While Professor De Gennaro warns that the sudden appearance of this sleep disorder "can be considered as a potential sign that the individual has been exposed to some kind of physical or psychological stress", sleep talking is generally harmless and may disappear spontaneously.


Research into the disorder has been sporadic, and most studies were done quite some years ago. The condition's reputation for having few health consequences is a big reason why it has received little scientific or medical attention. But it's also been neglected because it's proven to be a very difficult phenomenon to study.

Professor De Gennaro says: "After the first studies in the 1960s, describing sleep talking from a qualitative and phenomenological perspective, further knowledge was precluded by the lack of available measures of the associated brain activity. As an example, neuroimaging techniques like fMRI are not viable. If you try to use them, sleep talking stops or the subjects are awakened."

And as sleep-talking episodes are quite rare, a certain amount of luck is also needed in recording them. For example, in one study, a relatively prolific sleep talker had to be monitored for four days before the researchers were able to capture anything.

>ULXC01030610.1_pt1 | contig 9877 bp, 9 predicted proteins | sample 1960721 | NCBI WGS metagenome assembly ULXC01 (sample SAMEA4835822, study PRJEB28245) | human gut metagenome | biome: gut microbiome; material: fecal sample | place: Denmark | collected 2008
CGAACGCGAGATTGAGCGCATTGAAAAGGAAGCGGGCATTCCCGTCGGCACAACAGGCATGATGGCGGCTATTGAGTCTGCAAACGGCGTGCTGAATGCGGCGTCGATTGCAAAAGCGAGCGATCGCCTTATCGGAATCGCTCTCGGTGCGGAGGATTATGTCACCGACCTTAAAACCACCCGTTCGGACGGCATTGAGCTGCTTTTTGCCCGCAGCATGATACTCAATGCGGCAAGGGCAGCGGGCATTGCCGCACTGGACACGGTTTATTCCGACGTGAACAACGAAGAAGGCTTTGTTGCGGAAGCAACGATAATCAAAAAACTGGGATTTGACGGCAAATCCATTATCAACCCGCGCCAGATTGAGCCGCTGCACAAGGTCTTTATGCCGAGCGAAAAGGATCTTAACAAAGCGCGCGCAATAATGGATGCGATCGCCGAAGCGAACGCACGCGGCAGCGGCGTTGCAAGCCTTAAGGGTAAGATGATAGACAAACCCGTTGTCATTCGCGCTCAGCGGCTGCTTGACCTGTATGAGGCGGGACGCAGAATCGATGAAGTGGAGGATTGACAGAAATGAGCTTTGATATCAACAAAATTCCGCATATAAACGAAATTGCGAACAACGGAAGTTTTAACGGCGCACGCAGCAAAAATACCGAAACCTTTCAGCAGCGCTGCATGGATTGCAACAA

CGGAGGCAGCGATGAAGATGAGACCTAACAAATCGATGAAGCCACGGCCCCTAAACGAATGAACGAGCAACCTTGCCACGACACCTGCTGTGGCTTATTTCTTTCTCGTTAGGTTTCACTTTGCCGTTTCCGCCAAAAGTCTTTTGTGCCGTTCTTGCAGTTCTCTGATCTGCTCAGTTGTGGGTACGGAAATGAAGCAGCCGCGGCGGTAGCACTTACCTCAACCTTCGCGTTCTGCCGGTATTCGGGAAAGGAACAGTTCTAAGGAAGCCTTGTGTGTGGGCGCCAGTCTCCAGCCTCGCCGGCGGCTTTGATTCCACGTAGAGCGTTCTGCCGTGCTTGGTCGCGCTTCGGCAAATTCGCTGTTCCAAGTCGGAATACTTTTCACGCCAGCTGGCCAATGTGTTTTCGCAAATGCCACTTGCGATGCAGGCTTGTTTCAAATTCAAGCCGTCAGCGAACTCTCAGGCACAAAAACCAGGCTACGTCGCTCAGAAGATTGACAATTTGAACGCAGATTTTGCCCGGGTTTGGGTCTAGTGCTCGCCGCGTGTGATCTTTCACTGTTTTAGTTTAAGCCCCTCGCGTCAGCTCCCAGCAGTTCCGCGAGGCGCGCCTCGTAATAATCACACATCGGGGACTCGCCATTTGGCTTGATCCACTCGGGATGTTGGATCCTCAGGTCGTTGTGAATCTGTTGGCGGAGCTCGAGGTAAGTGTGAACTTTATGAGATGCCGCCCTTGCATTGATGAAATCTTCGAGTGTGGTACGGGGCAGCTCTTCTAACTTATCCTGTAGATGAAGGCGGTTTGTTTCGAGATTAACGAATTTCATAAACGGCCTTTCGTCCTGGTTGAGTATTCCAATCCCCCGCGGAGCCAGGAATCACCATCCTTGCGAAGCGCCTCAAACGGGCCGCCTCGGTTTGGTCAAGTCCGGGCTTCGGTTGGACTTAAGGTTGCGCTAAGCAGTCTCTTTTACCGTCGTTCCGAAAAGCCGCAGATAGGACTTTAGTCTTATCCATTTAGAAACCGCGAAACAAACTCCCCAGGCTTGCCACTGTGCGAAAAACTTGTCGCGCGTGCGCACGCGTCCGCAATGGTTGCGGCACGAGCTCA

And in Professor De Gennaro's current project, his pool of 1,309 sleep-talking candidates quickly became 50. And by the time the study began, only 13 were found to be viable. And out of that group, only a few had sleep-talking episodes during the study. "Sleep talking is an erratic phenomenon," he says.


Despite these difficulties, Professor De Gennaro believes that by studying sleep-talking we can learn a lot about how our brains work.

One area where he believes sleep talking can help is dream research. Dreams are a difficult thing to study: they're not directly observable, and so researchers are reliant on the dreamer being able to accurately describe their dreams.

And while these "dream reports" can be quite reliable, it's known that certain elements of a dream are easier to recall, while others can be omitted or even distorted by the dreamer.

But given that a number of studies have found that there can be a high degree of concordance between recalled dreams and "speech episodes" recorded during those dreams, Professor De Gennaro believes that sleep talking may provide a way of capturing dreams without distorting them.

"Although empirical evidence is scarce, sleep talking tends to be consistent with the content of dreams," he explains. "The existence of this phenomenon could represent a potential way to directly access dreams."

Access to our dreams could be an important step in better understanding how we learn, or as Professor De Gennaro's team explain it in their research paper: "The role of dreaming in learning processes provides evidence that dreams could be possibly considered as a sort of 'cognitive' replay occurring during sleep.

"Given this assumption, it appears clear that sleep talking episodes, mirroring dream content, could represent a window on the cognitive processes related to the incorporation and consolidation of memories during sleep."